Sabella Bello and Gonzalo D. Loda / EFE
It is nothing new for the Venezuelan government and opposition to use every pretext to confront and undoubtedly take any issue that one or the other puts on the table. It’s time to talk about money restructuring, which the executive is selling as a medicine for economic recovery.
The truth is stubborn and shows that one or the other is not real. Here are some keys to (or not) the currency change in Venezuela, which already has two similar experiences, two paradigms that give and take reasons.
This restructuring, which takes effect on October 1, is the third so far in the 21st century, therefore, under governments known as the Bolivarian Revolution.
First, the removal of three zeros from the currency was announced in 2007 and took effect on January 1, 2008. The process was planned and launched after a long civil education, without the haste caused by the high inflation that Venezuela has experienced since November 2017. Venezuelans are familiar with the then-born Bolivar Fuerte.
In 2018, Nicolas Maduro was already president and engaged in a high inflation cycle with Venezuela, the second restructuring was launched, initially, it was going to eliminate another three zeros, but it was finally eliminated by five. The coin was renamed the Sovereign Bolivar.
2.- Its effects
The first of the restructures sought to “give more efficiency to the country’s tariff system,” as well as to “strengthen confidence in the national currency,” according to then-President Hugo Chavez.
In 2018, Nicolas Maduro announced that the sovereign Bolivar would represent “a new monetary system to stabilize and transform the country’s monetary and financial life in a radical way.”
Those motives were further removed from reality: high inflation had not stopped, the purchasing power of the country had been destroyed and under his sovereignty of sovereignty, Venezuela’s foreigners began to look for a better future abroad.
3.- Digitization or Exemption?
With Bolivar’s digitalization, the government is now proposing something new, a fact that has been around for years. As a result of high inflation, a shortage of paper money led to the forced use of sites such as “mobile payments” or instant transfers from bread to utility bills to pay in local currency.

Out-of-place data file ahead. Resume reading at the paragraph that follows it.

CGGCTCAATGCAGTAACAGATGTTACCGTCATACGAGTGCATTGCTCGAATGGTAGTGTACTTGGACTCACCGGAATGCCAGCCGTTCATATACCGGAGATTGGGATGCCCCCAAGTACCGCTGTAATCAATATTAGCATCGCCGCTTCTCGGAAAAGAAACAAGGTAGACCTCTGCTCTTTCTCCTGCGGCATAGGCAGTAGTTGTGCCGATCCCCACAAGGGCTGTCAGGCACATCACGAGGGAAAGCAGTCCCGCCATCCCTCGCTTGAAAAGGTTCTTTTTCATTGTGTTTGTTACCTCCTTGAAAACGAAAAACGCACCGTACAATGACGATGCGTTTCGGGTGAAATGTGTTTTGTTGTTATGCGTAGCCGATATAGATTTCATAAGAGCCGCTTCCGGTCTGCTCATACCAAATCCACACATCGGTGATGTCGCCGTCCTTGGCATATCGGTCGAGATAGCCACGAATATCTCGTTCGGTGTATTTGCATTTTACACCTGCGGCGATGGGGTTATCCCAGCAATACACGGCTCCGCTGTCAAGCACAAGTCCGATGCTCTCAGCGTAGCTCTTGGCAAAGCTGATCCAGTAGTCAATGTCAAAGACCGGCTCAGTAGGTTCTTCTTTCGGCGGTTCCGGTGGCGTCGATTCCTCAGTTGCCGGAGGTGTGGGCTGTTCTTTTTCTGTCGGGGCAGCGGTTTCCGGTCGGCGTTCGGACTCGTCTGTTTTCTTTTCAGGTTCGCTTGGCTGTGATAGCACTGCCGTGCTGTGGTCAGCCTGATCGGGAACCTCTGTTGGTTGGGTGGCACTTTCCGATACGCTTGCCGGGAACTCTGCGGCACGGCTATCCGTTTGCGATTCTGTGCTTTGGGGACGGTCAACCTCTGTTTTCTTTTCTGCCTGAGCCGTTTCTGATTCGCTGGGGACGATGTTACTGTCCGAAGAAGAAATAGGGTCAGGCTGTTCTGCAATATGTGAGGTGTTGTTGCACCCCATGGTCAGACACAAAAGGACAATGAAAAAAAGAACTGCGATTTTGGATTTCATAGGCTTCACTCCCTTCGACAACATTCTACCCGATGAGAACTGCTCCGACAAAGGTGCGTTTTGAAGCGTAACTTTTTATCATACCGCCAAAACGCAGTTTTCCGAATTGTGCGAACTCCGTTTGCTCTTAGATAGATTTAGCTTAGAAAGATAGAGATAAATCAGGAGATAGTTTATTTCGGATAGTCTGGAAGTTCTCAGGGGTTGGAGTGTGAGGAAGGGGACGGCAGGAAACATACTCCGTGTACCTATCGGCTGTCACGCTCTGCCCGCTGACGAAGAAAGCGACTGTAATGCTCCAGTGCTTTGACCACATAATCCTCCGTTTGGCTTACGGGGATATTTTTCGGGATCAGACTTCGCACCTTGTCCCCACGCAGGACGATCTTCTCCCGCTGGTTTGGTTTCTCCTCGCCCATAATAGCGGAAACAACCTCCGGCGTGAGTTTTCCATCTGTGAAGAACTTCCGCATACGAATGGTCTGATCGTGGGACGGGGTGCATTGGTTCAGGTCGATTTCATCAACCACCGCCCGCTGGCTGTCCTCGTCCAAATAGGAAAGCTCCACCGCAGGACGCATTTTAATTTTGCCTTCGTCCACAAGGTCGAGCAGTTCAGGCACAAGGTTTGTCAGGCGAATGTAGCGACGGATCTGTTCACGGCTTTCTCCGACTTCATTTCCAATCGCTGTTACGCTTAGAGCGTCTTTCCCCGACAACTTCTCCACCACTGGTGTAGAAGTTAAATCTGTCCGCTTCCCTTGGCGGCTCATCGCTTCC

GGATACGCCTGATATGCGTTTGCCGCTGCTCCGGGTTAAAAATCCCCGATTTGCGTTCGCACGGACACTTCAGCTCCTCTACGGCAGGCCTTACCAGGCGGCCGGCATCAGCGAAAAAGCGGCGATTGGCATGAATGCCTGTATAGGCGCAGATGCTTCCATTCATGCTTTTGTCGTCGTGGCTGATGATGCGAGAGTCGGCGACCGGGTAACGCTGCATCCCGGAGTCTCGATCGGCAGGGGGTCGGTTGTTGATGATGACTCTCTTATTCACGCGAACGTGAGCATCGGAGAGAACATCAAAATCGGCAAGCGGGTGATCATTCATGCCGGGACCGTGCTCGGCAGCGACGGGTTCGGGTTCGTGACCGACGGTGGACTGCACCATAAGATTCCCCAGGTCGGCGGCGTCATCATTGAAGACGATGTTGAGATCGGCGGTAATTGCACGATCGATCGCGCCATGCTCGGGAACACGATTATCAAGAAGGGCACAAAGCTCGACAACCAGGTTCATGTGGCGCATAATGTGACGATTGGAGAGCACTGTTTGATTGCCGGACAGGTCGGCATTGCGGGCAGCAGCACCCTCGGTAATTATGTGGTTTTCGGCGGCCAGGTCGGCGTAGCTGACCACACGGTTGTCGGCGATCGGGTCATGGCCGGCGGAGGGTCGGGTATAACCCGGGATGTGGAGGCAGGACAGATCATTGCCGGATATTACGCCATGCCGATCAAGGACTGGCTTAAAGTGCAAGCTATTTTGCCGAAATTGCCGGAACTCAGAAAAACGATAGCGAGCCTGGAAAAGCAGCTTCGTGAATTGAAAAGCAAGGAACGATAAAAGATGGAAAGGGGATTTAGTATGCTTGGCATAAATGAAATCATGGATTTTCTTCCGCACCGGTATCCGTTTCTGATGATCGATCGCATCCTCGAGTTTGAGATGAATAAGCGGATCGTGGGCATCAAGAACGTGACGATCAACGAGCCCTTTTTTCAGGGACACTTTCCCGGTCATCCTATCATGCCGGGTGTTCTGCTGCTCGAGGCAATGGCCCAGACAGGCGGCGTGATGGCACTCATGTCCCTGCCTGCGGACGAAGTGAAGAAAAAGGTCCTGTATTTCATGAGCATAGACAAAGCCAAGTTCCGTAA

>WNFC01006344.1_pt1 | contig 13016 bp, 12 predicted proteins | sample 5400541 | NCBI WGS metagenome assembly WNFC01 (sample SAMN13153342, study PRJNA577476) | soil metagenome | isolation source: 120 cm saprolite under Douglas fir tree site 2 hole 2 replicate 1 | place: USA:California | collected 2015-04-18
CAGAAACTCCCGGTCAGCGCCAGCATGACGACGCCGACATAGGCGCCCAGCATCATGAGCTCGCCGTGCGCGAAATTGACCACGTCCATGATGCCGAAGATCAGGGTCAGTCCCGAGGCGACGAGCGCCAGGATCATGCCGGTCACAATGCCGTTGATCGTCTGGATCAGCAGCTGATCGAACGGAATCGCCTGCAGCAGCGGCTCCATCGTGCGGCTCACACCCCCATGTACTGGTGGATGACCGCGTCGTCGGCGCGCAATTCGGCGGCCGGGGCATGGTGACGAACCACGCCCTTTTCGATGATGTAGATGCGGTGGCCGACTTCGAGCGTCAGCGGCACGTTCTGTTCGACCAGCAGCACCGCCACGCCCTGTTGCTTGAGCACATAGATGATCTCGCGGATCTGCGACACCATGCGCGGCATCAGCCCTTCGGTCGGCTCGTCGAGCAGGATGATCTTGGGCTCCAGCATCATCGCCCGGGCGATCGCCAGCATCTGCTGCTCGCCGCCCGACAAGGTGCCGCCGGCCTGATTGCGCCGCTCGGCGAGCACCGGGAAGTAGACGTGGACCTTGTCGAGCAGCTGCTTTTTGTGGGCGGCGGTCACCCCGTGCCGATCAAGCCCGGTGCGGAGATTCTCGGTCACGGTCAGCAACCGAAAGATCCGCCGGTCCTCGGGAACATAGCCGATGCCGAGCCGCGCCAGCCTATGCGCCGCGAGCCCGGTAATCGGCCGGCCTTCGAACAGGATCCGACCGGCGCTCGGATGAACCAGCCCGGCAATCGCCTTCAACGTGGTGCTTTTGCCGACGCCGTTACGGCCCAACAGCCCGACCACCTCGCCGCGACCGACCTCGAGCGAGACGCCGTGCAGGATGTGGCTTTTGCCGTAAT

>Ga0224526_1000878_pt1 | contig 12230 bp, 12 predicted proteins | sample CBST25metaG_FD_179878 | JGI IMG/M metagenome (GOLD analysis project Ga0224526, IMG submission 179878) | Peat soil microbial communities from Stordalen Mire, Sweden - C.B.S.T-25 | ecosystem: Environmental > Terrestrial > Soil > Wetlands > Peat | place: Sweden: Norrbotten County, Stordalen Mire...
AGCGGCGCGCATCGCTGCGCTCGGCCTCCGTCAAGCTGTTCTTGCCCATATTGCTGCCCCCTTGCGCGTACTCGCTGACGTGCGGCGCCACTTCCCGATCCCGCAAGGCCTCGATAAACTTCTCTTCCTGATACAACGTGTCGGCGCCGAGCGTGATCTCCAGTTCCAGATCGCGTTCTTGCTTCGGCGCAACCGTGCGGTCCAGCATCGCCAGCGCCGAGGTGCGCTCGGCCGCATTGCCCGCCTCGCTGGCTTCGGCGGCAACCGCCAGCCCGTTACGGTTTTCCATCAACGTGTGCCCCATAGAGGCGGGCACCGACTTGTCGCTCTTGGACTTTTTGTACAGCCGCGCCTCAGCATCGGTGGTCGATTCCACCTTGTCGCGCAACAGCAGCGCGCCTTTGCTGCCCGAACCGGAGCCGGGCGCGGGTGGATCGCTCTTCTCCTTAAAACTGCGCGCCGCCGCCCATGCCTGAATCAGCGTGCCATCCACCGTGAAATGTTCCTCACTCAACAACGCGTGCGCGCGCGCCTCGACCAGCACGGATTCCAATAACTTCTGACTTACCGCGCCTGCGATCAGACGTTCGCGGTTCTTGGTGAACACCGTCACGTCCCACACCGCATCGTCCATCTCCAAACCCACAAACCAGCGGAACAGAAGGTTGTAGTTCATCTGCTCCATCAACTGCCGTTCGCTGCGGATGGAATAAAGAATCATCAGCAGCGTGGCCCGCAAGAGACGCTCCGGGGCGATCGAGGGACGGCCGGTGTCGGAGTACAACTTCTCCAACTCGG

Although it is not known, at present, no news brings much publicity to digitalization, at least in principle, which is not as widespread as it is today — money is seldom used because of its low value — from which a Bolivar coin and 5, 10, 20, 50 and 100 The announcement that bills will be introduced raises more physical payments and fewer digital payments.
In addition, the new Bolivar, despite its creation being supported by BCV in the digitalization of the economy, faces poor internet connectivity and constant power outages, which reduces the possibility of performing digital functions, making it an already known problem and in many cases, even making it impossible to use databases to make payments with the common card.
4.- Co-operation with the dollar
Although the government is promoting its new strategy as a way to consolidate the national currency, it has not made clear how it will ensure maintaining its initial value. Regains lost strength. Years ago.
Otherwise, something that would be consolidated – even more so – was the US currency baptized by President Nicolas Maduro as the “criminal dollar,” before which, inevitably, he surrendered as the lifeblood of the country’s economy. Today, 90% of business transactions are done in dollars.
Looking to the future, the digital bolivar must take its first steps in conjunction with the dollar, which depends on the economic miracle of the third monetary restructuring.
5.- In search of the end of hyperinflation
For the new currency to be born successfully, the hyper inflation that has been disappearing for months must come to an end.
According to economists, this will only be achieved if the severe financial imbalance that the government solves with monetary value is stopped.
One of its key features is to increase the state’s revenue and, therefore, not only stop the flow of mineral money into the economy, but also stop financing the central bank.